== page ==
The team found that approximately one in seven heart scans revealed severe abnormalities expected to “have a major effect” on the patient’s survival and recovery. In addition, one in three patients had their treatment plan changed specifically because of the echocardiogram’s findings.
“COVID-19 is a complex, multisystem disease which can have profound effects on many parts of the body, including the heart,” lead author Marc R. Dweck, a member of the British Heart Foundation and consultant cardiologist at the University of Edinburgh, said in a statement. “Many doctors have been hesitant to order echocardiograms for patients with Covid-19 because it’s an added procedure which involves close contact with patients. Our work shows that these scans are important—they improved the treatment for a third of patients who received them.”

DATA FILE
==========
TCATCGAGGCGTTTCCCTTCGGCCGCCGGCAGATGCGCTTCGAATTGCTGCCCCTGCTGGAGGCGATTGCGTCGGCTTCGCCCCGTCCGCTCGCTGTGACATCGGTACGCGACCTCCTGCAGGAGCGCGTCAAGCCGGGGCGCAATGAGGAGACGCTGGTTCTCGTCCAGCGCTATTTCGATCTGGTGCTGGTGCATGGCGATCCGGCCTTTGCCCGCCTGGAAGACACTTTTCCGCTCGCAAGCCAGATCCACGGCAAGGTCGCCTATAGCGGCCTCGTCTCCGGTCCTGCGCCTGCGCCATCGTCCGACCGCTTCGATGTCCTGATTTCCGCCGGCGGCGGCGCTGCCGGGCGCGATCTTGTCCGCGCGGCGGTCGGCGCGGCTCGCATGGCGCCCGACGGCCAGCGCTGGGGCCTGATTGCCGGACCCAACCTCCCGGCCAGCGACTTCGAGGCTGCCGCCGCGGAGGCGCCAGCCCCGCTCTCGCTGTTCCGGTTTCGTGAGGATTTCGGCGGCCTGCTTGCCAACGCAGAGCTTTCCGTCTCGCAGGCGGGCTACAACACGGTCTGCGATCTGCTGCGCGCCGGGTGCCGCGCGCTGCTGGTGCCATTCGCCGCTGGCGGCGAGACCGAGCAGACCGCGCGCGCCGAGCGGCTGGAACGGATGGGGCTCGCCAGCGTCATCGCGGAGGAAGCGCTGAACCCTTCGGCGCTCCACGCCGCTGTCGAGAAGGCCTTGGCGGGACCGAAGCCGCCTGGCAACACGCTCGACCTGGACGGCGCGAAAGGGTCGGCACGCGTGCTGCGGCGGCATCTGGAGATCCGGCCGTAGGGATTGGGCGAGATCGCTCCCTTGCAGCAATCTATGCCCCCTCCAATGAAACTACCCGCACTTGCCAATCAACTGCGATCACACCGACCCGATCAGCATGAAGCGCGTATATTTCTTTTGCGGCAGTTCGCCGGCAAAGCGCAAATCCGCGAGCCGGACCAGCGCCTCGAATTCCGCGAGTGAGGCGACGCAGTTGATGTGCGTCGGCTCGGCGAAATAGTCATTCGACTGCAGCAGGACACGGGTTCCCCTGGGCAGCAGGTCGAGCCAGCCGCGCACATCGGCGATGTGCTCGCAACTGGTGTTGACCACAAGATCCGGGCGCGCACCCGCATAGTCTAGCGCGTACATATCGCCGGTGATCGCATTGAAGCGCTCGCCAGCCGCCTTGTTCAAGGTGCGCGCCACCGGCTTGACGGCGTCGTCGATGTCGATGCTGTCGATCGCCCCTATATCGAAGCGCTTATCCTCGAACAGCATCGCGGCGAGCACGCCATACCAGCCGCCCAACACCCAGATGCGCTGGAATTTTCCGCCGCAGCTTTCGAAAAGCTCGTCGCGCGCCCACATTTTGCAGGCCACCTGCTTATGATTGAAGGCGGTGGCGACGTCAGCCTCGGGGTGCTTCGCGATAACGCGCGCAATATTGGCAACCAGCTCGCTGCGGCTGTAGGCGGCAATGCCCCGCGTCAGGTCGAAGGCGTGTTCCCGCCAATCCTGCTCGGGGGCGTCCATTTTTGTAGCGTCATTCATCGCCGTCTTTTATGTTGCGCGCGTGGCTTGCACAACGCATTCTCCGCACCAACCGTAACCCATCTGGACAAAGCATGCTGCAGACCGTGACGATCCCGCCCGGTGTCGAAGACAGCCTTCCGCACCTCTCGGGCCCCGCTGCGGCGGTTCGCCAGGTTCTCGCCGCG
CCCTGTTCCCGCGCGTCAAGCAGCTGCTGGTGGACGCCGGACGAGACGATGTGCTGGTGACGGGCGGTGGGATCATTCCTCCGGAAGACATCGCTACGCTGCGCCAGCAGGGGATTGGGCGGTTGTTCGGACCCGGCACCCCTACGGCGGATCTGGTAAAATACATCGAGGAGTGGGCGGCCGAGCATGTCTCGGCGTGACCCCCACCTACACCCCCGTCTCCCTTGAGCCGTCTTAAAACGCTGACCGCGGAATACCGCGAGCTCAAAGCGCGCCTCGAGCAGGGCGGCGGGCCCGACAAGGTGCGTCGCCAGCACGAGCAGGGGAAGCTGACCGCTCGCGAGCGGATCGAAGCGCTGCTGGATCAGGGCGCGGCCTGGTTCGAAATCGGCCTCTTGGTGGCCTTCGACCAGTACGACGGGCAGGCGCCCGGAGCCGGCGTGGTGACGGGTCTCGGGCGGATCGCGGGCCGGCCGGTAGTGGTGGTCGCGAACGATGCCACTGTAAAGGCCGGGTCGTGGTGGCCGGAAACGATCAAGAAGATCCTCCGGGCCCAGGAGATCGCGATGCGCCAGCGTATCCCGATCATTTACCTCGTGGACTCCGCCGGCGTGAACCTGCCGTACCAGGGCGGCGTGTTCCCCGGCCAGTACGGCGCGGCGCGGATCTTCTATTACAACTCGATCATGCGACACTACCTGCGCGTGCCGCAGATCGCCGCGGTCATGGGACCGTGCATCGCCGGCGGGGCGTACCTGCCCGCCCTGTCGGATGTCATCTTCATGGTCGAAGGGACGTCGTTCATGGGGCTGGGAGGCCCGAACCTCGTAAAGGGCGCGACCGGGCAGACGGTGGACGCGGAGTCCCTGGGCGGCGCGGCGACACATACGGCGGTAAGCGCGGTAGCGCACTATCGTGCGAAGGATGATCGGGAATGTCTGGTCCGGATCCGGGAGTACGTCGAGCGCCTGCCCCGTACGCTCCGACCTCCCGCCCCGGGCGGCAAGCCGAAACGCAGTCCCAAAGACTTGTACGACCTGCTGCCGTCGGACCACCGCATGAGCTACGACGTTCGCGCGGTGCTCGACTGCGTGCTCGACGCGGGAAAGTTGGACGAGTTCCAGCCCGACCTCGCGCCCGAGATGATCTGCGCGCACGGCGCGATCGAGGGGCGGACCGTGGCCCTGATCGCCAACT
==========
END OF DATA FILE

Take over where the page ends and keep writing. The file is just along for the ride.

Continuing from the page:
“Damage to the heart is known to occur in severe flu, but we were surprised to see so many patients with damage to their heart with COVID-19 and so many patients with severe dysfunction,” Dweck added. “We now need to understand the exact mechanism of this damage, whether it is reversible and what the long-term consequences of Covid-19 infection are on the heart.”